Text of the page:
What’s the difference between calc at a tough college and AP Calc? Depth. At a tough college, all of your instructors are going to be working on or already have a PhD. Whatever their personal qualities or teaching ability, they’ve been through a lot of math and they have a lot of depth of knowledge. High school teachers, on the other hand, have been through school for a teaching certificate. All of them have a lot more education in education than college instructors. Their math background, though, varies from “I have a PhD or master’s and wanted to teach high school!” to “I got a math major and it was great!” to “I was supposed to be the French teacher but they couldn’t find anyone to cover this class.” I am not kidding: check out the stats on the percentage of high school math teachers in the US who don’t have a math major or a certificate in math. The most important factor in your success besides your own effort is having a good teacher. Either you have one already, or you need to find one (and I’m volunteering!).

That’s why a lot of you get, “Because I said so,” or “because that’s how they want it written,” as answers to your questions in class in high school. That’s why your high school teacher might care about whether you write 1 1/2 versus 3/2. (FYI we don’t use mixed fractions in college math. They’re useless for computation. Fractions or decimals. That’s it.) College math teachers have their own problems, notably a complete lack of education in how to teach unless they went out and got this training themselves — but they usually know a lot of math.

If you really want to be ready for college math, it might help to get some insight from someone who’s already there. Talk to your friends who have gone on to college already — no one can give quite the same insight as someone who went to your high school and is currently taking college math. But also look further along the road: someone like me, who has taught a lot of college math, can give you a 30,000 foot view of high school math, college math, and math out in the real world.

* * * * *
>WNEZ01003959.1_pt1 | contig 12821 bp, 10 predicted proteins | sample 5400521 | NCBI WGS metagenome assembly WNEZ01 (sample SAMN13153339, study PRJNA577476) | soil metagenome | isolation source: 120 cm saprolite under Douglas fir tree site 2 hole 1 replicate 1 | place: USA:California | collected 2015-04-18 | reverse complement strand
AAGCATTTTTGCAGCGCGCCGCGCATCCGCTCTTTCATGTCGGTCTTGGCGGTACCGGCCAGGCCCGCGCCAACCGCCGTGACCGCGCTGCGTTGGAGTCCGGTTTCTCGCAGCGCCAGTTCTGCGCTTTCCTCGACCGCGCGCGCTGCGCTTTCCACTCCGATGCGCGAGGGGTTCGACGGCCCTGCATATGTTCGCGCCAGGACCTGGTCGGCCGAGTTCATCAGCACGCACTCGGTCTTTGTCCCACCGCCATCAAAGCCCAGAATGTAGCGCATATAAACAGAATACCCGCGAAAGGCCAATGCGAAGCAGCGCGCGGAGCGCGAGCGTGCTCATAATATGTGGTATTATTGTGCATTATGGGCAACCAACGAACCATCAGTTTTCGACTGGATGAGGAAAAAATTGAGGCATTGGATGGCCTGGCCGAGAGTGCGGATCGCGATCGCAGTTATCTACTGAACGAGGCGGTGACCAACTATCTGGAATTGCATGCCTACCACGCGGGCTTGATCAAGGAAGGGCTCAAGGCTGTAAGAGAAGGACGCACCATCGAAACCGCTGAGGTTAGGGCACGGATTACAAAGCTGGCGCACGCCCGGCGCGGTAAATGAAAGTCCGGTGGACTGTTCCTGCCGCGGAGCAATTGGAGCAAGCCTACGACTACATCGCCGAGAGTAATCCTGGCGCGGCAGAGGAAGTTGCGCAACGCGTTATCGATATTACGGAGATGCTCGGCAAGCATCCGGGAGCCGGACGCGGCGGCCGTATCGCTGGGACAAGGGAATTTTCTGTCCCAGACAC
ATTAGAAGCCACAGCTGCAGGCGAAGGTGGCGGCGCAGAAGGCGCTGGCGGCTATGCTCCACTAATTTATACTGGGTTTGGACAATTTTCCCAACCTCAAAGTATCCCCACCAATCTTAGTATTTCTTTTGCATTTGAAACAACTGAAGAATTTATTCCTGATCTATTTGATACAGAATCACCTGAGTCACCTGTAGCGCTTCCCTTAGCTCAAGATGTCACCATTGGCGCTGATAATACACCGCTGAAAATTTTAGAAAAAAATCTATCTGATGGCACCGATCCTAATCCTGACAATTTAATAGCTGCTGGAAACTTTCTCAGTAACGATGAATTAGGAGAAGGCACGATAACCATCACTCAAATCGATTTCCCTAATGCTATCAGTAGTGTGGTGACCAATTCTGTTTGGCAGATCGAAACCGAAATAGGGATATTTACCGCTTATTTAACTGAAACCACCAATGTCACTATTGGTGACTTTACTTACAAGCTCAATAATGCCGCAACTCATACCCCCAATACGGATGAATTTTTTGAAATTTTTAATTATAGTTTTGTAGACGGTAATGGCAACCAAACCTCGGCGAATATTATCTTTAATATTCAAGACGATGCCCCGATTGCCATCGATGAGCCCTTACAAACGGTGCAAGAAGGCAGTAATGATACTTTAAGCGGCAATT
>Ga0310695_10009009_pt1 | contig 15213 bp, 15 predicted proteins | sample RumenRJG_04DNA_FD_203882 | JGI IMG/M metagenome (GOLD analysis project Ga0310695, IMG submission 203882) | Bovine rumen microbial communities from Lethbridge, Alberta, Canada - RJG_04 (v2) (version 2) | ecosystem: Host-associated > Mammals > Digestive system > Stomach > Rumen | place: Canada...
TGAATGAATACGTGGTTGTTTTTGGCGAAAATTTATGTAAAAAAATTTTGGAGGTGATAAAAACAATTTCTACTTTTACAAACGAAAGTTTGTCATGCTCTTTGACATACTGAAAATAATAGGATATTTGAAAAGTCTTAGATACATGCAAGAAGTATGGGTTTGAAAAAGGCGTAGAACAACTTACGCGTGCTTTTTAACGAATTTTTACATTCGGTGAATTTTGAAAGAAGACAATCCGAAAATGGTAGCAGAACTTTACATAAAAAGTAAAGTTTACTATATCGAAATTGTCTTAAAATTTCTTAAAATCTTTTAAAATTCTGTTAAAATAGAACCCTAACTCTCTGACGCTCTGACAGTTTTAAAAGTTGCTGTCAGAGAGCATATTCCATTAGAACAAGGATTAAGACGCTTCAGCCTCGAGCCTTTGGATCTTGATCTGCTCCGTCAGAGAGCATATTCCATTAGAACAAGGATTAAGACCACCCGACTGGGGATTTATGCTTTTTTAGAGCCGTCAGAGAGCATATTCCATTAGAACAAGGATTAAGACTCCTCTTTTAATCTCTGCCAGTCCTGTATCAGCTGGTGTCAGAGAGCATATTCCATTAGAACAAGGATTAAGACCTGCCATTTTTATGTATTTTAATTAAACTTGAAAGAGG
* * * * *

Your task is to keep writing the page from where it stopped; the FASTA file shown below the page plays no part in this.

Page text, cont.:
If you’re planning on taking the AP test this spring, sign up for emails with study help and links to videos on the free response section of the AP calculus exam! And good luck!

]]>A strategy that can help is short-circuiting your anxiety habits by getting back into your body during the test!

Think about what you tend to do when you take a test and don’t do as well as you like, even though you studied hard and thought you knew the material. Of course you’re going to have to look at your pre-test prep honestly to see if you *actually* knew what you were doing, but if that prep is solid and you’re still sabotaging yourself, pick one of the following and try it:

**Deep breathing.**Set a time beforehand to stop what you’re working on and take a few deep breaths while looking straight ahead in the testing room (not down at your paper). If it’s a 2.5 hour test, for instance, work for one hour then take five deep, slow breaths, relaxing your hands in your lap and letting go of that pencil. Consciously try to drop all your other thoughts, or think about puppies or sea horses. If neither of those is your style, breathe in counting to 4, hold it for a count of 4, breathe out counting to 4, pause for a count of 4, repeat 4 more times. Now return to your work.**Take a walk.**If it’s allowed, take a “bathroom break” halfway through. (Remember testing etiquette: in general, you have to wait until no one else from the test is using the restroom to have your turn! This avoids the appearance of impropriety/collusion.) Either actually go to the bathroom, or just go out and stretch your legs and arms and get a drink of water. The point is to get up, shake out your physical tension, then go back after a little reset.**Eat a snack.**Ok, let’s be really honest here: my favorite is to bring some chocolate, especially if I’ve been eating a bit of chocolate when studying for the test. Not only does the food give you a bit of energy (and chocolate provides a teeny bit of caffeine), but if you’ve been studying with a certain food or scent, then the return of that food or scent can prompt better recall of the material you were studying! Check if food is allowed in your testing room, though, and don’t bring anything in a noisy wrapper or your fellow students will hate you.**Quick seat stretch.**Stop at a pre-picked time or after you’ve made a first pass through all the problems and do some wrist and arm stretches if you can’t get up or leave. A few unobtrusive ones: clasp your hands together in front of you and rotate them to the right and left; stretch your fingers back on each hand using the other hand; put each arm across the front of your body and pull with the other arm to get at the tension in your shoulders.